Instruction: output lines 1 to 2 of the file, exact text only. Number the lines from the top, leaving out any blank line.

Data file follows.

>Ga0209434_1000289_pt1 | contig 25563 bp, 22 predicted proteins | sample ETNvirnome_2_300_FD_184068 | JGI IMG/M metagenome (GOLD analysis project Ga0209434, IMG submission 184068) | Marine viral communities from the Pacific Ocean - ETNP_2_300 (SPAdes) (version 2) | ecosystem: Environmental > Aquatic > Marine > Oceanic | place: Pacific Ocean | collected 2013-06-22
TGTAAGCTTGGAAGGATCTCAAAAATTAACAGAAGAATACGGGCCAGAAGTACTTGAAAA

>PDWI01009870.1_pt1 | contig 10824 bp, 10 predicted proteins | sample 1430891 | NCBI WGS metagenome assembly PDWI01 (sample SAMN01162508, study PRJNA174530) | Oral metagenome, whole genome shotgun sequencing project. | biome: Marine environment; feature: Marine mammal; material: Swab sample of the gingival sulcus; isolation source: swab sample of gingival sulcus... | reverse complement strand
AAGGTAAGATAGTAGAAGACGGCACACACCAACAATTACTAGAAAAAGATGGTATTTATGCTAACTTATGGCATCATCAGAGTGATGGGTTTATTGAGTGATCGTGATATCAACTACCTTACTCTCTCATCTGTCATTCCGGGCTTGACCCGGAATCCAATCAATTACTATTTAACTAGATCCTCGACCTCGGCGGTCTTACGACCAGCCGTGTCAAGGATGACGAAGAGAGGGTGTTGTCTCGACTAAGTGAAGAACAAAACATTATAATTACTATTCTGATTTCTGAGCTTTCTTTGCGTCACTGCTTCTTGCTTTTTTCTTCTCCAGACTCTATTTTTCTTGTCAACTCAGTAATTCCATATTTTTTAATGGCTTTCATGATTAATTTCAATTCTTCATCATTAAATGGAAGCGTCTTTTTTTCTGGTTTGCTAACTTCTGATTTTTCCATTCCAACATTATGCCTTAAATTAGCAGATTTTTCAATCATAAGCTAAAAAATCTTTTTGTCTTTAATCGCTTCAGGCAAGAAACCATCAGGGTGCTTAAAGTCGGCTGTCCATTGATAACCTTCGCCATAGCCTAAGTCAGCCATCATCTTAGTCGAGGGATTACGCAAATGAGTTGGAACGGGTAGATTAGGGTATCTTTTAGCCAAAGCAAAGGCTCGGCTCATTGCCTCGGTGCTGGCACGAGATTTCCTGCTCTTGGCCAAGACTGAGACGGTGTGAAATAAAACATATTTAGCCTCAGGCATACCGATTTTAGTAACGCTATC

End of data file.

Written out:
>Ga0209434_1000289_pt1 | contig 25563 bp, 22 predicted proteins | sample ETNvirnome_2_300_FD_184068 | JGI IMG/M metagenome (GOLD analysis project Ga0209434, IMG submission 184068) | Marine viral communities from the Pacific Ocean - ETNP_2_300 (SPAdes) (version 2) | ecosystem: Environmental > Aquatic > Marine > Oceanic | place: Pacific Ocean | collected 2013-06-22
TGTAAGCTTGGAAGGATCTCAAAAATTAACAGAAGAATACGGGCCAGAAGTACTTGAAAA